Max Zambrano – Staff writer
Away from the rigid corners of a computer screen and toward the open air space of the classic Amphitheater is the return of the Chautauqua Vespers and Sacred Song Services.
At 8 p.m. Sunday in the Amp, the Vespers will conclude the day at Chautauqua with classic hymns, prayers and blessings and will include acoustics from the congregation, quartets and the 5,640-pipe Massey Memorial Organ.
Chautauqua Vespers and Sacred Song will then alternate weeks, with Sacred Song being Weeks Two, Four, Six, Eight and the final Sunday of the season, and Vespers being Weeks Three, Five, Seven and Nine.
In past years, Vespers was held at 5 p.m. in the Hall of Philosophy, but Director of Religion Maureen Rovegno said 8 p.m. is closer to the traditional time of the vespers prayer in Christianity.
Rovegno described three of the hymns, “Day is Dying in the West,” “Now the Day is Over” and “Largo” as long-standing, beloved traditions at Chautauqua.
“It’s not so much performed as it is experienced,” Rovegno said about the services. “It’s very experiential for people and consists of all the beloved elements that Sacred Song has had for many decades.”
Week One’s Vespers is based on a 1903 Vespers program, said Joshua Stafford, the Jared Jacobsen Chair for the Organist and director of sacred music, who found the liturgy from 1903 with the Rt. Rev. V. Gene Robinson, vice president of religion and senior pastor at Chautauqua.
Services will open with “Day is Dying in the West.” The lights will begin dimly lit and will be slowly turned on as the lyrics indicate light is coming, Robinson said.
“Largo,” the final hymn, will be repeated multiple times. Showcasing the organ’s vast reach, it keeps building and building to a powerful crescendo until, all of a sudden, it stops, Robinson said. As is tradition at Chautauqua, the crowd will then silently disperse, concluding the service.
“People who never experienced it before just find it extremely moving, and those who have keep coming back because they love it,” Robinson said.
Although the two will be similar services, Vespers will average 30 minutes in length, and Sacred Song will run about 45 minutes, which is much shorter than in previous years.
“At the end of a very intense, wonderful day here at Chautauqua, I think people will appreciate a less lengthy experience,” Rovegno said.
Shortened services will also allow people time to move to the Chapel of the Good Shepherd for the 9:30 p.m. Service of Compline, she said.
The longer Sacred Song Service will include added prayers from Robinson focused on Chautauqua, the nation and the world, Robinson said. The longer services will also occasionally follow a theme that the music and readings will reflect, such as the July 4 Sunday service following a patriotic theme.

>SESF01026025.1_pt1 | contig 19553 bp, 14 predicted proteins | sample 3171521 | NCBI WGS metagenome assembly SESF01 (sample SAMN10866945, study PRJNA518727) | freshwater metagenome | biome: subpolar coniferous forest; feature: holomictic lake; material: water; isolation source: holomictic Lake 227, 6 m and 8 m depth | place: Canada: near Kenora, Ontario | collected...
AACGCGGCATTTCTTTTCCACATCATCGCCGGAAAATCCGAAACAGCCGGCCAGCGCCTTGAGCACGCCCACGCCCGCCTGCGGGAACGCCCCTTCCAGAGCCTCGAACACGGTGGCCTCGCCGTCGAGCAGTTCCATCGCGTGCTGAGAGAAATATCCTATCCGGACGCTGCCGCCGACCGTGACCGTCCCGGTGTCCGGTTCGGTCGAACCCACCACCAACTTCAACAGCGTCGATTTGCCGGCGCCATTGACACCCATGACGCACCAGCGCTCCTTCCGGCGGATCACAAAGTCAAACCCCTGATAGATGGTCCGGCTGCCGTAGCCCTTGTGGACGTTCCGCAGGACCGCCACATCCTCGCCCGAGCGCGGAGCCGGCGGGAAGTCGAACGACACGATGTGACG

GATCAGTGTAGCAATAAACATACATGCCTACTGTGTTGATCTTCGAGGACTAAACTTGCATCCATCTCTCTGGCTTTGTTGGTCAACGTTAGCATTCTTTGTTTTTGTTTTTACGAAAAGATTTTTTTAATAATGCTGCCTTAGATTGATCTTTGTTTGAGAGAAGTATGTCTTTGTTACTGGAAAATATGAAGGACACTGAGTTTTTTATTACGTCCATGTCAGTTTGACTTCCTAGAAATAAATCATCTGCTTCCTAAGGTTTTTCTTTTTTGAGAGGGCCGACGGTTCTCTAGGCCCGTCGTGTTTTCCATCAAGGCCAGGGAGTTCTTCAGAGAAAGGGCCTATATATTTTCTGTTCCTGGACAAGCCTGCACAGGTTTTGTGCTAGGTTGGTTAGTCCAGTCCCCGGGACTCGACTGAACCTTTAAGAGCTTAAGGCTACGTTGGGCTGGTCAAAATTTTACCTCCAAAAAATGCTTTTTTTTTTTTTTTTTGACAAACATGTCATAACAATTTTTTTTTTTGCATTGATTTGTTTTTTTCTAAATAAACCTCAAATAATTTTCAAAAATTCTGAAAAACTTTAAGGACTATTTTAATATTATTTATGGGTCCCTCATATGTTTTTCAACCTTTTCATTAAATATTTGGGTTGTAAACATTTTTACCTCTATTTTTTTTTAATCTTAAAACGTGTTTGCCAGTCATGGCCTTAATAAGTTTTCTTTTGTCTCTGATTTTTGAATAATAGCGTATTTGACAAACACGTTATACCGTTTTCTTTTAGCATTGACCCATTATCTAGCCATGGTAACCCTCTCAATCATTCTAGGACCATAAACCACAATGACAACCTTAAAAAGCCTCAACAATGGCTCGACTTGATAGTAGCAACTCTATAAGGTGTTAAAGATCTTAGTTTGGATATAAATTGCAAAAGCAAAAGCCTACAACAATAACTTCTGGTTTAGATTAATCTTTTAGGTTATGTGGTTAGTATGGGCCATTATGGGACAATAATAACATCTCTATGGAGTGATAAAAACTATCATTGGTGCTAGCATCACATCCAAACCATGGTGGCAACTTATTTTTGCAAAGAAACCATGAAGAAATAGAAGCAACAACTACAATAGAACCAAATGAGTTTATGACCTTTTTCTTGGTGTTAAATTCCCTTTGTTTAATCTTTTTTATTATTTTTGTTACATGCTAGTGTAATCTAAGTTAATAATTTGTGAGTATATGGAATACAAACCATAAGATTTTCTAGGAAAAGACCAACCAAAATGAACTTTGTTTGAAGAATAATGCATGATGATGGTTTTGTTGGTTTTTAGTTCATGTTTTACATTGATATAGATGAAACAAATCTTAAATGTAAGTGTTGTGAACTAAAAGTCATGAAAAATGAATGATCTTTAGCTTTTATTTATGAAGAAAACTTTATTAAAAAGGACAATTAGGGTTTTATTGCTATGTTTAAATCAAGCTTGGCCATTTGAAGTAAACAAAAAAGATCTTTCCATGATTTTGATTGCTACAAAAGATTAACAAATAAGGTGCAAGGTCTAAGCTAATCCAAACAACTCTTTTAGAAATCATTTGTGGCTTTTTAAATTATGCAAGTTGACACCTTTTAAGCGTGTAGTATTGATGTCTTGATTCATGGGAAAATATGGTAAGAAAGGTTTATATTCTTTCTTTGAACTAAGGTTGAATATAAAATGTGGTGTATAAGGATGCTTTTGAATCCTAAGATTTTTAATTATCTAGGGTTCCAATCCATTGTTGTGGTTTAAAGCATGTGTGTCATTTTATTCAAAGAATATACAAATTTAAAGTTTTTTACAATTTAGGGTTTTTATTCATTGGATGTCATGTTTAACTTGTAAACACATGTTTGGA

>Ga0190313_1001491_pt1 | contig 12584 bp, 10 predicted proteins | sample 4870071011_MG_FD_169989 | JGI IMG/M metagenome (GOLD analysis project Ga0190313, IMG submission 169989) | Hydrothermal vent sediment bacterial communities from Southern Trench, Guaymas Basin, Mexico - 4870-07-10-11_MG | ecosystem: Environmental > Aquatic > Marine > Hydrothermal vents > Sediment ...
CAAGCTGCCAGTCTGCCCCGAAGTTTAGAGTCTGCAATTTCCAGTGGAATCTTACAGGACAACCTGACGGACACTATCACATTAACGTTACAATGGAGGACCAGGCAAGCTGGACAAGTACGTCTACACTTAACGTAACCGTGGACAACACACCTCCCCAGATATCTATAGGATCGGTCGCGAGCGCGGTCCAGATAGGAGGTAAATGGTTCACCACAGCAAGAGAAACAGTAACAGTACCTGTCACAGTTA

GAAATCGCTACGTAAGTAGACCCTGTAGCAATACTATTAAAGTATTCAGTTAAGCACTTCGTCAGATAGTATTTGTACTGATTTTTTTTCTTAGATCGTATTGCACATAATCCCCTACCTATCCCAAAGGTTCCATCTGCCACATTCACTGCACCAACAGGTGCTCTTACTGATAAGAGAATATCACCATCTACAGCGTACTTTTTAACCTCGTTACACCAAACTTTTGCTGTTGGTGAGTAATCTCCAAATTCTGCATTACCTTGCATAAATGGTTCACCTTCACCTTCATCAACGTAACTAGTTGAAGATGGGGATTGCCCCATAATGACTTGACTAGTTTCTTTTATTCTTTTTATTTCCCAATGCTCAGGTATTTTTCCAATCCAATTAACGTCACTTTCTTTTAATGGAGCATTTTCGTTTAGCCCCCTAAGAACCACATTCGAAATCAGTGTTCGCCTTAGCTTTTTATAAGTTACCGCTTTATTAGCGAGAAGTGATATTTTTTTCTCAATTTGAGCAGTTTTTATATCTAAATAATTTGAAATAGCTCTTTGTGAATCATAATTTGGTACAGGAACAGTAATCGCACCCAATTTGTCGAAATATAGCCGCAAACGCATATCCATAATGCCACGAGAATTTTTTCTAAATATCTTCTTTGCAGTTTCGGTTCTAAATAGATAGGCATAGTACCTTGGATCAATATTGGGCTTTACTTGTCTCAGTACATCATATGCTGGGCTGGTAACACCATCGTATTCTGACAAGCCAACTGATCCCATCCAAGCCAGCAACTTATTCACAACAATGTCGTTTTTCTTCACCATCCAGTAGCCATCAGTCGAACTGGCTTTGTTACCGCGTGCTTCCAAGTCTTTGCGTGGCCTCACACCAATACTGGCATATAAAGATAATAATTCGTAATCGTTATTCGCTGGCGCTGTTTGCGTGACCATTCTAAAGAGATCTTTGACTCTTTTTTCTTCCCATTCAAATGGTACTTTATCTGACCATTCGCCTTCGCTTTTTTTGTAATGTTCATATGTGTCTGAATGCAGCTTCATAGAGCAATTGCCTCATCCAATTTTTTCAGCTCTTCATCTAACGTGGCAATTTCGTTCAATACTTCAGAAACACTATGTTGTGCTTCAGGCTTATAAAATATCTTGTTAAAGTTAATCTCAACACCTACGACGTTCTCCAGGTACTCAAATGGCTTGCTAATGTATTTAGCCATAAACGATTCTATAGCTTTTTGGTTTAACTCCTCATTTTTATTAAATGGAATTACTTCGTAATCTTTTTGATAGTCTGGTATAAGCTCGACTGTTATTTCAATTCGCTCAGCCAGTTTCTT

Stafford, born and raised at the southern end of Chautauqua Lake in Jamestown, is in his first in-person year as organist and conductor for the Sunday night services.
“It feels pretty amazing,” he said about being in this position. “It’s something I always dreamed of as a kid, so it feels sort of surreal to be here.”
Stafford is filling the shoes of Jared Jacobsen, who spent 65 of his 70 summers at Chautauqua, including 23 years as the organist. Jacobsen died in a car accident on Aug. 27, 2019, two days after his final service in the Amp.
Rovegno is looking forward to welcoming Stafford.
“We are all thrilled to have him because he knows and loves Chautauqua so much, and he is a virtuoso on the organ,” she said. “We could have never found a more talented person.”
Stafford was in this position last year, but for a much more condensed, online-only version of the service as all in-person events at Chautauqua were canceled due to the COVID-19 pandemic.
“I’m probably most excited about the return of congregational singing,” Stafford said. “To actually hear hymns sung in the Amphitheater by hundreds or thousands of people is pretty exciting. There’s no feeling quite like that.”
Although the service will look different than pre-COVID-19 years — two quartets will perform separately or together rather than a full choir for at least the first several weeks — New York State’s recent lifting of COVID-19 restrictions eliminated several obstacles.
Stafford said they considered masking singers. Robinson said they needed to follow social distancing guidelines for singing, which meant keeping people 12 feet apart, in accordance with New York guidelines. Before that restriction was lifted, he said options were sparsely filling the 4,000-seat Amp or telling the congregation not to sing.
“We were all just wincing at the notion we would gather all these people and tell them not to sing,” Robinson said. “It just seemed crazy.”
Although Stafford said it was strange to feel excited about quartets replacing a choir, he is grateful they can at least have that given the previous expectations.
“It’s such a relief to be able to relax some of that now and look forward to maybe returning to something that looks like the normal Chautauqua Choir later in the season,” Stafford said.
Robinson is expecting a return full of high energy, appreciation and increased gratefulness.
“If you do the same thing year after year, you begin to take it for granted,” he said. “The privilege of being able to come here and gather each summer, I think, is no longer going to be taken for granted because, as we saw last year, even something with a 145-plus year tradition can be halted by something like a pandemic.”
Stafford is hopeful it will feel like a proper return to Chautauqua.
“I just want people to feel like they’re back at home,” he said.